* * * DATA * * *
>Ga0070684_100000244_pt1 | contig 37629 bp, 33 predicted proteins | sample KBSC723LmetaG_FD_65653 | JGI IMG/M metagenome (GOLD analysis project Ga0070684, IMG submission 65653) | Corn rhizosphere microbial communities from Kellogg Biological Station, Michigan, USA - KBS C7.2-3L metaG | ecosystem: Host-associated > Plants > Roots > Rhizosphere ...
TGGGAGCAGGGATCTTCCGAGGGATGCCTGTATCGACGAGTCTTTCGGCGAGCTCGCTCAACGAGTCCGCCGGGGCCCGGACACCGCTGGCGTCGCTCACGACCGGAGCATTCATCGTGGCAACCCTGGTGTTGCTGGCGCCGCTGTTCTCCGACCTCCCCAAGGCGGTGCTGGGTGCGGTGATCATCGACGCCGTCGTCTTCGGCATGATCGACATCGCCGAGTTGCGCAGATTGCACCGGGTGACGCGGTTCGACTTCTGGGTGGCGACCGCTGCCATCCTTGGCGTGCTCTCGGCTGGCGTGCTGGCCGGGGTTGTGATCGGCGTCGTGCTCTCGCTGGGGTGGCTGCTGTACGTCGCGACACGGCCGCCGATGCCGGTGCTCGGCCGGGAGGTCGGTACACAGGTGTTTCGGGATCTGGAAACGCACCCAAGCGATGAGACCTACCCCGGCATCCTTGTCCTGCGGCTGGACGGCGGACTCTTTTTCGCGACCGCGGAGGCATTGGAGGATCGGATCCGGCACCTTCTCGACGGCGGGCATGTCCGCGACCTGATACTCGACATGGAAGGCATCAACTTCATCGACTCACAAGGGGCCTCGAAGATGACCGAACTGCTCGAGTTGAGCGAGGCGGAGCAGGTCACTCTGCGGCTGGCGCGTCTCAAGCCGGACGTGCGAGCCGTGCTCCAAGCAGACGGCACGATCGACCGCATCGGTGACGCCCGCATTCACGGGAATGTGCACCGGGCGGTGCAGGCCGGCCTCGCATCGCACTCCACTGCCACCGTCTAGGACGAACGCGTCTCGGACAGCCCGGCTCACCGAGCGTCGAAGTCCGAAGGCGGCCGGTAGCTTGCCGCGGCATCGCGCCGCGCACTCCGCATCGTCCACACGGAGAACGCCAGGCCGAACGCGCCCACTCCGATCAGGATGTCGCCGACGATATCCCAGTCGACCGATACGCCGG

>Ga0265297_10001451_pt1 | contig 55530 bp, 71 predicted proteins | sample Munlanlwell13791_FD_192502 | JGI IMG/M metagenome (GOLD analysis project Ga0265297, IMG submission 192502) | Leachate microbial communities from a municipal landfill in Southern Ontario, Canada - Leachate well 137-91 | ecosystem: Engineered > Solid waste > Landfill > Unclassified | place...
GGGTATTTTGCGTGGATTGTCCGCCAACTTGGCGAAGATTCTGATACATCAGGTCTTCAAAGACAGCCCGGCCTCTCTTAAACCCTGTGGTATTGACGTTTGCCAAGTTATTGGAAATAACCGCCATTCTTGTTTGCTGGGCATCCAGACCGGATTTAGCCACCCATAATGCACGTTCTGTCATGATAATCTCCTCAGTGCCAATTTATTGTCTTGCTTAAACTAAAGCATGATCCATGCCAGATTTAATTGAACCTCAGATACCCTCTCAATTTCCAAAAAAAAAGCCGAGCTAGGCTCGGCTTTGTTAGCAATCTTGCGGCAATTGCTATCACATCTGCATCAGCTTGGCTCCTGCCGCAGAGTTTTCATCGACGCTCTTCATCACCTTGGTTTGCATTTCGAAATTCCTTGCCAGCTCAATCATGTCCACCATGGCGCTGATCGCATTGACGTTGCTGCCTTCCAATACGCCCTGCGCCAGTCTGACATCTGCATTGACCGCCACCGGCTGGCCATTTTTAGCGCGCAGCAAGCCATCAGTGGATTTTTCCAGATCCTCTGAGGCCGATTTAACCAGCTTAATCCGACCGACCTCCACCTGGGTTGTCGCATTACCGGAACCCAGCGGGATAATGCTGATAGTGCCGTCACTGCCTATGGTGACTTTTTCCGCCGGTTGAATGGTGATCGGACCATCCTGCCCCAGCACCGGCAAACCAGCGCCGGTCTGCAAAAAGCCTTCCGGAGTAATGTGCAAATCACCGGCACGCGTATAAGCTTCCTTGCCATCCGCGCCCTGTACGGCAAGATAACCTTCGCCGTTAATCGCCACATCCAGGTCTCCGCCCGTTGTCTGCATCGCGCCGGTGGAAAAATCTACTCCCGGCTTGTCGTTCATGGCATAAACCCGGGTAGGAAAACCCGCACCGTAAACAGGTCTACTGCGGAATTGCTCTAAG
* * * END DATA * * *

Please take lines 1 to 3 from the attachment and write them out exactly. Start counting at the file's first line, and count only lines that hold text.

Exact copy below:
>Ga0070684_100000244_pt1 | contig 37629 bp, 33 predicted proteins | sample KBSC723LmetaG_FD_65653 | JGI IMG/M metagenome (GOLD analysis project Ga0070684, IMG submission 65653) | Corn rhizosphere microbial communities from Kellogg Biological Station, Michigan, USA - KBS C7.2-3L metaG | ecosystem: Host-associated > Plants > Roots > Rhizosphere ...
TGGGAGCAGGGATCTTCCGAGGGATGCCTGTATCGACGAGTCTTTCGGCGAGCTCGCTCAACGAGTCCGCCGGGGCCCGGACACCGCTGGCGTCGCTCACGACCGGAGCATTCATCGTGGCAACCCTGGTGTTGCTGGCGCCGCTGTTCTCCGACCTCCCCAAGGCGGTGCTGGGTGCGGTGATCATCGACGCCGTCGTCTTCGGCATGATCGACATCGCCGAGTTGCGCAGATTGCACCGGGTGACGCGGTTCGACTTCTGGGTGGCGACCGCTGCCATCCTTGGCGTGCTCTCGGCTGGCGTGCTGGCCGGGGTTGTGATCGGCGTCGTGCTCTCGCTGGGGTGGCTGCTGTACGTCGCGACACGGCCGCCGATGCCGGTGCTCGGCCGGGAGGTCGGTACACAGGTGTTTCGGGATCTGGAAACGCACCCAAGCGATGAGACCTACCCCGGCATCCTTGTCCTGCGGCTGGACGGCGGACTCTTTTTCGCGACCGCGGAGGCATTGGAGGATCGGATCCGGCACCTTCTCGACGGCGGGCATGTCCGCGACCTGATACTCGACATGGAAGGCATCAACTTCATCGACTCACAAGGGGCCTCGAAGATGACCGAACTGCTCGAGTTGAGCGAGGCGGAGCAGGTCACTCTGCGGCTGGCGCGTCTCAAGCCGGACGTGCGAGCCGTGCTCCAAGCAGACGGCACGATCGACCGCATCGGTGACGCCCGCATTCACGGGAATGTGCACCGGGCGGTGCAGGCCGGCCTCGCATCGCACTCCACTGCCACCGTCTAGGACGAACGCGTCTCGGACAGCCCGGCTCACCGAGCGTCGAAGTCCGAAGGCGGCCGGTAGCTTGCCGCGGCATCGCGCCGCGCACTCCGCATCGTCCACACGGAGAACGCCAGGCCGAACGCGCCCACTCCGATCAGGATGTCGCCGACGATATCCCAGTCGACCGATACGCCGG

>Ga0265297_10001451_pt1 | contig 55530 bp, 71 predicted proteins | sample Munlanlwell13791_FD_192502 | JGI IMG/M metagenome (GOLD analysis project Ga0265297, IMG submission 192502) | Leachate microbial communities from a municipal landfill in Southern Ontario, Canada - Leachate well 137-91 | ecosystem: Engineered > Solid waste > Landfill > Unclassified | place...